Tag Archives | rectal cancer

Why Cancer Patients Should Advocate For Their Care, With Maureen Famiano


Why Cancer Patients Should Advocate For Their Care, With Maureen Famiano

Maureen Famiano

Maureen Famiano was originally diagnosed with Colorectal Cancer in 2010. Six weeks after colon resection surgery she learned her cancer had spread to her lymph nodes. During our conversation we discussed:

  • Why asking questions of your doctor and advocating for your care is so important.
  • The specific questions to ask your doctor after a cancer diagnosis.
  • The complications she experienced after her treatment and the choices she needed to make.
  • Why she chose to get a 2nd, 3rd and 4th opinion and why the 4th opinion was her best option.
  • How she evaluated her treatment options, including a possible permanent ostomy, and what she ultimately decided on.
  • The lifestyle changes she was required to make moving forward.

 

Links Mentioned In the WE Have Cancer Podcast

Connect with Maureen on Facebook – https://www.facebook.com/maureen.famiano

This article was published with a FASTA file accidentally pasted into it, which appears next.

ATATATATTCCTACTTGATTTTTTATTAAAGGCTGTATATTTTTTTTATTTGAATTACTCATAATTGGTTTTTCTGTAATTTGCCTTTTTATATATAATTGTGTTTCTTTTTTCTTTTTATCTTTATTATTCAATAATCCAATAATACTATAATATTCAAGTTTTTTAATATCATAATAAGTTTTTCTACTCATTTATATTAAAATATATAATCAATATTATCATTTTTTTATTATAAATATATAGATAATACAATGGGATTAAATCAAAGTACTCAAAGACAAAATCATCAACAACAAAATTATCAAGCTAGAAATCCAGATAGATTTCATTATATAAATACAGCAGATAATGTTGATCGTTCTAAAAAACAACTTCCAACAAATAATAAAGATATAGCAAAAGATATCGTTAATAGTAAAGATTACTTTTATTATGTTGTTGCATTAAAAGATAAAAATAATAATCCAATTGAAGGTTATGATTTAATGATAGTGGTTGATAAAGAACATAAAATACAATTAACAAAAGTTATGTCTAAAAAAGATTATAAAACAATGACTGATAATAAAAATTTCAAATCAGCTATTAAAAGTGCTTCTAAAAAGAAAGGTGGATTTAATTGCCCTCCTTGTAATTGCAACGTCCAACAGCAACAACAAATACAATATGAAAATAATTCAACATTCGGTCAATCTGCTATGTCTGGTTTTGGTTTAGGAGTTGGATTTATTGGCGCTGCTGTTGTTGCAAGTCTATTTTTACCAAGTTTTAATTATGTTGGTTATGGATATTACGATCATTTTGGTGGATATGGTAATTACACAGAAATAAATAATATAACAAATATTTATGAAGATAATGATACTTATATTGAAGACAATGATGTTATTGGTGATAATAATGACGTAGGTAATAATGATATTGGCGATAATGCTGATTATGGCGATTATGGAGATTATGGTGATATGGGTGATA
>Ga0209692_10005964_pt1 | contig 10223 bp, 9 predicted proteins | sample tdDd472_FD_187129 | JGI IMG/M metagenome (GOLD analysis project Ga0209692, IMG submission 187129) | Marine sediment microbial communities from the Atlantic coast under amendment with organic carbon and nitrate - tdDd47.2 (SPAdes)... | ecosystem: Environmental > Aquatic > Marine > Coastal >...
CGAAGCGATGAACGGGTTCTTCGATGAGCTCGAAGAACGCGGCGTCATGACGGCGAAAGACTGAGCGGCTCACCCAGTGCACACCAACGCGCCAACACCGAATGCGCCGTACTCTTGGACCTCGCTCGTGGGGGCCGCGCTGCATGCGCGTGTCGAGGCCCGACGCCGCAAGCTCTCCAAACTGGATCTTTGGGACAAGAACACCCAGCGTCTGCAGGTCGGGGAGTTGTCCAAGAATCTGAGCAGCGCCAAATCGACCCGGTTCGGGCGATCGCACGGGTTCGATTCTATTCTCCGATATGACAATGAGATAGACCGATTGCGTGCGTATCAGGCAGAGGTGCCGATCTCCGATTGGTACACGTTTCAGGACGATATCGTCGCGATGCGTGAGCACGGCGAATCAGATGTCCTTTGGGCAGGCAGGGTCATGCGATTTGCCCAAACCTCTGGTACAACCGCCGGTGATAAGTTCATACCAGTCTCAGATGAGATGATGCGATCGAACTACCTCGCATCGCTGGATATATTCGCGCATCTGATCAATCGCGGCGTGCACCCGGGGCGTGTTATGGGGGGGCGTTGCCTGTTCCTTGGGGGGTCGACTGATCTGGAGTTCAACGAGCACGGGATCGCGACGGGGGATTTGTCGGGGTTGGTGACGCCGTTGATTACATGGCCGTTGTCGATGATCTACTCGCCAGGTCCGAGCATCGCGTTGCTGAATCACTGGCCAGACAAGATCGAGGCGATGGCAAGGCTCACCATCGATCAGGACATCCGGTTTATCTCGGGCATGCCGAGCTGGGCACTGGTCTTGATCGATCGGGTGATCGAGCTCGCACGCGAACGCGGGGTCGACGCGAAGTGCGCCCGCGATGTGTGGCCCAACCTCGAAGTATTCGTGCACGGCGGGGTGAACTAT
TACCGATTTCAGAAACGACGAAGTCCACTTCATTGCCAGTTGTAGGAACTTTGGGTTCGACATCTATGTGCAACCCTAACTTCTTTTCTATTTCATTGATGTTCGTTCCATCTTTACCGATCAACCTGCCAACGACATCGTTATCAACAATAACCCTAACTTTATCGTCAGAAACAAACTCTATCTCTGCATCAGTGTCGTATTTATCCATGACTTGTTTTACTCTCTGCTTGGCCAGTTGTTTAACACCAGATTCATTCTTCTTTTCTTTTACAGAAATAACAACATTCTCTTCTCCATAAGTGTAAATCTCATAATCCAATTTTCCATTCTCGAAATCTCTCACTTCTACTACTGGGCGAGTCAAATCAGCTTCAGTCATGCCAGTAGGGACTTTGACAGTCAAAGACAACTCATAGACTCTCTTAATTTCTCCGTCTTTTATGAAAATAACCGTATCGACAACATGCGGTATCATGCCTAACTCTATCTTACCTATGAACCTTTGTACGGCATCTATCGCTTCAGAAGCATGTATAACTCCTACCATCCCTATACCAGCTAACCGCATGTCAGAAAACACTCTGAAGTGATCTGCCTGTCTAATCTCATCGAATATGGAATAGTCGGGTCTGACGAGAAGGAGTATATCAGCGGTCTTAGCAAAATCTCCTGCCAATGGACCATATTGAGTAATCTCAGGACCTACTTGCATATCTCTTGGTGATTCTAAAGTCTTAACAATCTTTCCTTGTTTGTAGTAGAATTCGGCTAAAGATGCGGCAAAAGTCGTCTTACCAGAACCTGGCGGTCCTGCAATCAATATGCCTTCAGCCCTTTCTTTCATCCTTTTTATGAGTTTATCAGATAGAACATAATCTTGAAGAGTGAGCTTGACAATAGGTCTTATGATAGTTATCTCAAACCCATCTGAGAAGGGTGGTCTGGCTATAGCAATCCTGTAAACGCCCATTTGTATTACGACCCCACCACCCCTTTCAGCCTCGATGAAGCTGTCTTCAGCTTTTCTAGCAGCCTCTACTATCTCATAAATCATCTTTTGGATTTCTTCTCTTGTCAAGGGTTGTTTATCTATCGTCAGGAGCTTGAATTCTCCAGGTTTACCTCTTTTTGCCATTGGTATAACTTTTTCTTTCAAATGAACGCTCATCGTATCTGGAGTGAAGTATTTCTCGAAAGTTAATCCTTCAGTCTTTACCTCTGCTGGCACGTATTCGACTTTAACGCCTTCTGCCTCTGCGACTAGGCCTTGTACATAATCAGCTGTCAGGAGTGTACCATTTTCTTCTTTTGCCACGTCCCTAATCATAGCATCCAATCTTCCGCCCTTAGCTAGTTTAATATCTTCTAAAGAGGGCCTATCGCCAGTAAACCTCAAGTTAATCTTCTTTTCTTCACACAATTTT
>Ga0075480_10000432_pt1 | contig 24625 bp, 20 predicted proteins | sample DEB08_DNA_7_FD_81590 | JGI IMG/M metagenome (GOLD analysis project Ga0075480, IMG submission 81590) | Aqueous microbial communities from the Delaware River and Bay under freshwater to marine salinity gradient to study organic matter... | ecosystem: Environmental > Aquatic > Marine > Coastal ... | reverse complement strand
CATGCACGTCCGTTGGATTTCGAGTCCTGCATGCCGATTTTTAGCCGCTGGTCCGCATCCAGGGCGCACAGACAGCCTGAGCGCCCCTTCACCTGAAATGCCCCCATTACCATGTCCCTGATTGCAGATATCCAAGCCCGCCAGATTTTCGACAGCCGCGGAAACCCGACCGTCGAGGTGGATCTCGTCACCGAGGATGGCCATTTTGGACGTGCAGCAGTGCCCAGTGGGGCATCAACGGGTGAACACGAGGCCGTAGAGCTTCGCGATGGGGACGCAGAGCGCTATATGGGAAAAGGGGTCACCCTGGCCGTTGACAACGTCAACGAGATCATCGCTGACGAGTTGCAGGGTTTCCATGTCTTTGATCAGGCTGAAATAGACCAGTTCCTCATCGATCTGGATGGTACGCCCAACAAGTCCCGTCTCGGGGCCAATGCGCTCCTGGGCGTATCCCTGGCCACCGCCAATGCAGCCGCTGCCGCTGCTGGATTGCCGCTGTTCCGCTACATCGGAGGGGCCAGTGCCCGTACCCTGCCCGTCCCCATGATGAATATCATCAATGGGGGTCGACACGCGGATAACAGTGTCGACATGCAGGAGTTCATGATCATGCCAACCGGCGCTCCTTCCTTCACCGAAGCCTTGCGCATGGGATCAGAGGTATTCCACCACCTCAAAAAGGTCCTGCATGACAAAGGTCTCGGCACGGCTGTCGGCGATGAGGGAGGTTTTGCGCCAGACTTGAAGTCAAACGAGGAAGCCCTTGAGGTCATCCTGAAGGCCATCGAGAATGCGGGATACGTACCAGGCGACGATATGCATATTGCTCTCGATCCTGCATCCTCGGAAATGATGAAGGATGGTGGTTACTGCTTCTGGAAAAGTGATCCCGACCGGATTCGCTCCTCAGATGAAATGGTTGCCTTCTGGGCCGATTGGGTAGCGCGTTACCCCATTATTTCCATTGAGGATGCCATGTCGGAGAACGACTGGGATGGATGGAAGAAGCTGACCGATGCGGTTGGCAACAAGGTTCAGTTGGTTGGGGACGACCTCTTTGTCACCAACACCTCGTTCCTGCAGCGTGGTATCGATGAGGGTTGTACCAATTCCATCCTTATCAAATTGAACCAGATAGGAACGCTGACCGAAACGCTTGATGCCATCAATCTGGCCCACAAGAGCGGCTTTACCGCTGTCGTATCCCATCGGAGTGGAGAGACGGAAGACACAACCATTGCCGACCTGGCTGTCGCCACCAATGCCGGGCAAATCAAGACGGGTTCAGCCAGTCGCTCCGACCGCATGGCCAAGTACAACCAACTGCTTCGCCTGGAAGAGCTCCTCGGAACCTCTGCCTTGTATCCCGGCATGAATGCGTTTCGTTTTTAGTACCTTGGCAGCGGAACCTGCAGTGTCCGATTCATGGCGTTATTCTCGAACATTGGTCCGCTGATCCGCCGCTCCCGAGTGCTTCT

WE Have Cancer Links

Subscribe to the WE Have Cancer Podcast – https://pod.link/wehavecancer

Follow WE Have Cancer on Social Media

Like our Facebook page – https://www.facebook.com/wehavecancershow/
Join our private Facebook group – https://www.facebook.com/groups/wehavecancershow/
Follow us on Twitter – https://twitter.com/wehavecancerpod
Follow us on Instagram – https://instagram.com/wehavecancerpod

Know someone touched by cancer who has an inspiring story?

Nominate a guest to appear on the podcast – https://wehavecancershow.com/guest

Email Lee

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Interview With Stage 4 Rectal Cancer Patient Christy Lorio


Interview With Stage 4 Rectal Cancer Patient Christy Lorio

Christy Lorio

*** Please note – Just prior to publishing this episode, Christy emailed me to inform me that she’d just learned that her cancer had returned and had metastasized to her lungs.